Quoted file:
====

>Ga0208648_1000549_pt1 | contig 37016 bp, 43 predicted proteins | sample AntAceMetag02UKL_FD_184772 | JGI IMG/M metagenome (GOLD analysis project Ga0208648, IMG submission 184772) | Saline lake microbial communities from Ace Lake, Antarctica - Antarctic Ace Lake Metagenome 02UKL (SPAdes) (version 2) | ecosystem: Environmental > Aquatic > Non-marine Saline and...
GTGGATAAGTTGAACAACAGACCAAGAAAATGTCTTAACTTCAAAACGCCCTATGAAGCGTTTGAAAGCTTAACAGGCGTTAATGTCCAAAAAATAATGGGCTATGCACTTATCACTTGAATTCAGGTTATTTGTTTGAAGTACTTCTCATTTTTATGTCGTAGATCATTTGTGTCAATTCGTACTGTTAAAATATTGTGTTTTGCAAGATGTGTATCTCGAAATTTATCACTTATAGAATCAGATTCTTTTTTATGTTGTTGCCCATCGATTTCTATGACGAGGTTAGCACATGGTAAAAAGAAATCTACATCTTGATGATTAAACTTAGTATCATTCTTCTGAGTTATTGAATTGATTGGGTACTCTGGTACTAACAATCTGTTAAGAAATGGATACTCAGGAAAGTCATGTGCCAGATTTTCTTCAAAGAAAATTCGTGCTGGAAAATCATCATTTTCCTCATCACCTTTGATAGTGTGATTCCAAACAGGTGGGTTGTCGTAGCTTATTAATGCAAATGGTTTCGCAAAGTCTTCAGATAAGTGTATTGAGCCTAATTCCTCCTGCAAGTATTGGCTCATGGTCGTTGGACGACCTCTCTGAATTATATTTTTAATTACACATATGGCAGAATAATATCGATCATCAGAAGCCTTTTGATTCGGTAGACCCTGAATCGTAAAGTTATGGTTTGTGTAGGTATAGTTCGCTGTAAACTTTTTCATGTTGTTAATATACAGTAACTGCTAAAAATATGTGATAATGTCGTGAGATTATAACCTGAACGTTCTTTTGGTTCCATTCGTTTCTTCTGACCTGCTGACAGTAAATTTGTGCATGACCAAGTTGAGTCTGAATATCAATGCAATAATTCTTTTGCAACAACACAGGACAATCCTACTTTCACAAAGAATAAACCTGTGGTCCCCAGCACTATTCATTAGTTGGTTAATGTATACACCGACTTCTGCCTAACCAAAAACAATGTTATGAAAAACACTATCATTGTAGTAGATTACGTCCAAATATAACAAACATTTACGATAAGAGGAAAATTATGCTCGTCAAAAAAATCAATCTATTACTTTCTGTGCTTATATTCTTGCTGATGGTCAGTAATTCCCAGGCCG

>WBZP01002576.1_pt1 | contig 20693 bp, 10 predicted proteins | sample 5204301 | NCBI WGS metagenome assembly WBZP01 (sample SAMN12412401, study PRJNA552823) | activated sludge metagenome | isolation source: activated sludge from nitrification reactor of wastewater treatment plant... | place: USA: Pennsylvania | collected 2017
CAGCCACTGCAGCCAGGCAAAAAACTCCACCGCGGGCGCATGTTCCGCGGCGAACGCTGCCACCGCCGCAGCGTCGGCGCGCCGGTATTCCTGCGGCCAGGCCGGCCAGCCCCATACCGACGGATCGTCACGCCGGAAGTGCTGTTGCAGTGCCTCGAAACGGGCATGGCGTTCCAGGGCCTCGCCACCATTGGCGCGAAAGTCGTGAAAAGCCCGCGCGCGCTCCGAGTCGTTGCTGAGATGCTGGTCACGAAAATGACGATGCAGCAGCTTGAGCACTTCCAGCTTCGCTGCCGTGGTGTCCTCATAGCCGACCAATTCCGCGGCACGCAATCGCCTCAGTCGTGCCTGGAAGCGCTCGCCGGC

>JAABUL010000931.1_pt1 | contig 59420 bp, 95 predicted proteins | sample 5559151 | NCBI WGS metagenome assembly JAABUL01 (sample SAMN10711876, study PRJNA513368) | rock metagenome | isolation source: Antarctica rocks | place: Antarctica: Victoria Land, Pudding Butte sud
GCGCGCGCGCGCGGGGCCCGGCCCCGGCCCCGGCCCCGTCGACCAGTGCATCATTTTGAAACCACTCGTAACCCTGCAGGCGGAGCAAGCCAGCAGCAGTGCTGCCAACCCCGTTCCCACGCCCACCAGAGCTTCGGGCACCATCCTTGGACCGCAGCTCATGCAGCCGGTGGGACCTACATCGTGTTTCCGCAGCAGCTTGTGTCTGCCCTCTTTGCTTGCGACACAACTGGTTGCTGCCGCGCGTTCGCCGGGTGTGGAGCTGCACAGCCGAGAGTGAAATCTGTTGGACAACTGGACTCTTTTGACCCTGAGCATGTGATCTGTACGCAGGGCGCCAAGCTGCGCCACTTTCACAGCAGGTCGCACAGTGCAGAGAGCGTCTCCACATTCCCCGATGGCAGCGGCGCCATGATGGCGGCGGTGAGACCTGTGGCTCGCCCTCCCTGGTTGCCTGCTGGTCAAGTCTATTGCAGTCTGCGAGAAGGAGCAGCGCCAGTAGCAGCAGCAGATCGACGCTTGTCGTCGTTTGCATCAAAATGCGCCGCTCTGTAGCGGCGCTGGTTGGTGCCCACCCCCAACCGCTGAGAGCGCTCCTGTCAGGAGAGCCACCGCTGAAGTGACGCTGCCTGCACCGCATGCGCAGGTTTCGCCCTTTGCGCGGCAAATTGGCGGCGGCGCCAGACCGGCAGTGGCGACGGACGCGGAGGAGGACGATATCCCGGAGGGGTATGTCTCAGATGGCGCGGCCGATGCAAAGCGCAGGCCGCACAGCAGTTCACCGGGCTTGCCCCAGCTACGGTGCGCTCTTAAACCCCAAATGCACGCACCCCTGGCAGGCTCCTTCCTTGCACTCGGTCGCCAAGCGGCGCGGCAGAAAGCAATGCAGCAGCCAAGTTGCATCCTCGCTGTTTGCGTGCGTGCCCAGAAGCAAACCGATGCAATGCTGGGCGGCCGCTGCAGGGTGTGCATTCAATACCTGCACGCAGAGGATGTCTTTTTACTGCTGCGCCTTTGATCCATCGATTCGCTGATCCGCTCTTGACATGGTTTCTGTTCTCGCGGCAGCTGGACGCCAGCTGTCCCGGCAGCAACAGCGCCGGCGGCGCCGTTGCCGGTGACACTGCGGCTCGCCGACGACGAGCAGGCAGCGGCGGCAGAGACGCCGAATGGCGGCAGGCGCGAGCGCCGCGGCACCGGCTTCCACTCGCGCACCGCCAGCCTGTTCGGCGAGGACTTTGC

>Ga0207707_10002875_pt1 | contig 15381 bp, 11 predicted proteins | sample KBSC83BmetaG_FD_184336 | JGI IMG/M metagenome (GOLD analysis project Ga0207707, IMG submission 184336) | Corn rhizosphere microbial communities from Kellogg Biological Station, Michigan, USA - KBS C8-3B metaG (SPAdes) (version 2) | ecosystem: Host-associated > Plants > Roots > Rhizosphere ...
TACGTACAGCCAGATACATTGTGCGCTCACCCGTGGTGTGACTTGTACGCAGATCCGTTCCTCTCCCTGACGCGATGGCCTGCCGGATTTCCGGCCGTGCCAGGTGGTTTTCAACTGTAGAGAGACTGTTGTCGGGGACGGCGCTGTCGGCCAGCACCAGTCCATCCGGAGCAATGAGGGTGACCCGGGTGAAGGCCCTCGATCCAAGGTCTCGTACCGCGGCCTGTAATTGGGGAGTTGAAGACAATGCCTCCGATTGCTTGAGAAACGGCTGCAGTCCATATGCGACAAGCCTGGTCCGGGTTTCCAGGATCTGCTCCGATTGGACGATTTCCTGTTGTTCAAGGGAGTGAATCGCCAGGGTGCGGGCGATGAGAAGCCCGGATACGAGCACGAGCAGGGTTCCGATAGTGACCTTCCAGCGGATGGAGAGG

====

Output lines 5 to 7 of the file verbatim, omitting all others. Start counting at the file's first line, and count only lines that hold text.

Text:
>JAABUL010000931.1_pt1 | contig 59420 bp, 95 predicted proteins | sample 5559151 | NCBI WGS metagenome assembly JAABUL01 (sample SAMN10711876, study PRJNA513368) | rock metagenome | isolation source: Antarctica rocks | place: Antarctica: Victoria Land, Pudding Butte sud
GCGCGCGCGCGCGGGGCCCGGCCCCGGCCCCGGCCCCGTCGACCAGTGCATCATTTTGAAACCACTCGTAACCCTGCAGGCGGAGCAAGCCAGCAGCAGTGCTGCCAACCCCGTTCCCACGCCCACCAGAGCTTCGGGCACCATCCTTGGACCGCAGCTCATGCAGCCGGTGGGACCTACATCGTGTTTCCGCAGCAGCTTGTGTCTGCCCTCTTTGCTTGCGACACAACTGGTTGCTGCCGCGCGTTCGCCGGGTGTGGAGCTGCACAGCCGAGAGTGAAATCTGTTGGACAACTGGACTCTTTTGACCCTGAGCATGTGATCTGTACGCAGGGCGCCAAGCTGCGCCACTTTCACAGCAGGTCGCACAGTGCAGAGAGCGTCTCCACATTCCCCGATGGCAGCGGCGCCATGATGGCGGCGGTGAGACCTGTGGCTCGCCCTCCCTGGTTGCCTGCTGGTCAAGTCTATTGCAGTCTGCGAGAAGGAGCAGCGCCAGTAGCAGCAGCAGATCGACGCTTGTCGTCGTTTGCATCAAAATGCGCCGCTCTGTAGCGGCGCTGGTTGGTGCCCACCCCCAACCGCTGAGAGCGCTCCTGTCAGGAGAGCCACCGCTGAAGTGACGCTGCCTGCACCGCATGCGCAGGTTTCGCCCTTTGCGCGGCAAATTGGCGGCGGCGCCAGACCGGCAGTGGCGACGGACGCGGAGGAGGACGATATCCCGGAGGGGTATGTCTCAGATGGCGCGGCCGATGCAAAGCGCAGGCCGCACAGCAGTTCACCGGGCTTGCCCCAGCTACGGTGCGCTCTTAAACCCCAAATGCACGCACCCCTGGCAGGCTCCTTCCTTGCACTCGGTCGCCAAGCGGCGCGGCAGAAAGCAATGCAGCAGCCAAGTTGCATCCTCGCTGTTTGCGTGCGTGCCCAGAAGCAAACCGATGCAATGCTGGGCGGCCGCTGCAGGGTGTGCATTCAATACCTGCACGCAGAGGATGTCTTTTTACTGCTGCGCCTTTGATCCATCGATTCGCTGATCCGCTCTTGACATGGTTTCTGTTCTCGCGGCAGCTGGACGCCAGCTGTCCCGGCAGCAACAGCGCCGGCGGCGCCGTTGCCGGTGACACTGCGGCTCGCCGACGACGAGCAGGCAGCGGCGGCAGAGACGCCGAATGGCGGCAGGCGCGAGCGCCGCGGCACCGGCTTCCACTCGCGCACCGCCAGCCTGTTCGGCGAGGACTTTGC

>Ga0207707_10002875_pt1 | contig 15381 bp, 11 predicted proteins | sample KBSC83BmetaG_FD_184336 | JGI IMG/M metagenome (GOLD analysis project Ga0207707, IMG submission 184336) | Corn rhizosphere microbial communities from Kellogg Biological Station, Michigan, USA - KBS C8-3B metaG (SPAdes) (version 2) | ecosystem: Host-associated > Plants > Roots > Rhizosphere ...